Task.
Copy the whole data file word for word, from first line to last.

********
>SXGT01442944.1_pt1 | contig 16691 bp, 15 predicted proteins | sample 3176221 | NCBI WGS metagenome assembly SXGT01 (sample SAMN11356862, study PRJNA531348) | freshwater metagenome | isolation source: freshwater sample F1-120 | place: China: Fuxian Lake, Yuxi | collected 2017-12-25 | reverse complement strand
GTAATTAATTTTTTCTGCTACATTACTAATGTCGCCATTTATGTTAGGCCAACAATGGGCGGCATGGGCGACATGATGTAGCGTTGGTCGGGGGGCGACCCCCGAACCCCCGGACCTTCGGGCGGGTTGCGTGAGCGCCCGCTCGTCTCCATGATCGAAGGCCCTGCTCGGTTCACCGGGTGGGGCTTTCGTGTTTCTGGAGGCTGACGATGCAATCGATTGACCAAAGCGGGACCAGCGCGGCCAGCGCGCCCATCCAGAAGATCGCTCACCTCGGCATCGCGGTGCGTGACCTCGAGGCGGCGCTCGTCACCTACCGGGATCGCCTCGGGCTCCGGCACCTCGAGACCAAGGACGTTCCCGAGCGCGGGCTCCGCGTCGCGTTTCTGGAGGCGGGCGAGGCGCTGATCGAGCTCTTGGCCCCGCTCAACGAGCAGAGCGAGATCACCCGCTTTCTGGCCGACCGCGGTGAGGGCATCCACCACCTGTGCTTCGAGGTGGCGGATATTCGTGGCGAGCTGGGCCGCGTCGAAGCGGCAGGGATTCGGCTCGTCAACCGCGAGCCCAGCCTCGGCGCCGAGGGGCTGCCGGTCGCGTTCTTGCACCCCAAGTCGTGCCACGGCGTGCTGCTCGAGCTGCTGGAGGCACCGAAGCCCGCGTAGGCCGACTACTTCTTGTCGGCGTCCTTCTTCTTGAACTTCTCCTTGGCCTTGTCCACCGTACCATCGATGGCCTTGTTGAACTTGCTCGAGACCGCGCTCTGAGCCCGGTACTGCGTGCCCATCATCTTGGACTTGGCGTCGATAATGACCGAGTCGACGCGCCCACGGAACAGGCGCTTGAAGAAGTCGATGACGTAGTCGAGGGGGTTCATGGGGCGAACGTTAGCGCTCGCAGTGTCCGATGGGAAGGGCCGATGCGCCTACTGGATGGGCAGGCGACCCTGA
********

>SXGT01442944.1_pt1 | contig 16691 bp, 15 predicted proteins | sample 3176221 | NCBI WGS metagenome assembly SXGT01 (sample SAMN11356862, study PRJNA531348) | freshwater metagenome | isolation source: freshwater sample F1-120 | place: China: Fuxian Lake, Yuxi | collected 2017-12-25 | reverse complement strand
GTAATTAATTTTTTCTGCTACATTACTAATGTCGCCATTTATGTTAGGCCAACAATGGGCGGCATGGGCGACATGATGTAGCGTTGGTCGGGGGGCGACCCCCGAACCCCCGGACCTTCGGGCGGGTTGCGTGAGCGCCCGCTCGTCTCCATGATCGAAGGCCCTGCTCGGTTCACCGGGTGGGGCTTTCGTGTTTCTGGAGGCTGACGATGCAATCGATTGACCAAAGCGGGACCAGCGCGGCCAGCGCGCCCATCCAGAAGATCGCTCACCTCGGCATCGCGGTGCGTGACCTCGAGGCGGCGCTCGTCACCTACCGGGATCGCCTCGGGCTCCGGCACCTCGAGACCAAGGACGTTCCCGAGCGCGGGCTCCGCGTCGCGTTTCTGGAGGCGGGCGAGGCGCTGATCGAGCTCTTGGCCCCGCTCAACGAGCAGAGCGAGATCACCCGCTTTCTGGCCGACCGCGGTGAGGGCATCCACCACCTGTGCTTCGAGGTGGCGGATATTCGTGGCGAGCTGGGCCGCGTCGAAGCGGCAGGGATTCGGCTCGTCAACCGCGAGCCCAGCCTCGGCGCCGAGGGGCTGCCGGTCGCGTTCTTGCACCCCAAGTCGTGCCACGGCGTGCTGCTCGAGCTGCTGGAGGCACCGAAGCCCGCGTAGGCCGACTACTTCTTGTCGGCGTCCTTCTTCTTGAACTTCTCCTTGGCCTTGTCCACCGTACCATCGATGGCCTTGTTGAACTTGCTCGAGACCGCGCTCTGAGCCCGGTACTGCGTGCCCATCATCTTGGACTTGGCGTCGATAATGACCGAGTCGACGCGCCCACGGAACAGGCGCTTGAAGAAGTCGATGACGTAGTCGAGGGGGTTCATGGGGCGAACGTTAGCGCTCGCAGTGTCCGATGGGAAGGGCCGATGCGCCTACTGGATGGGCAGGCGACCCTGA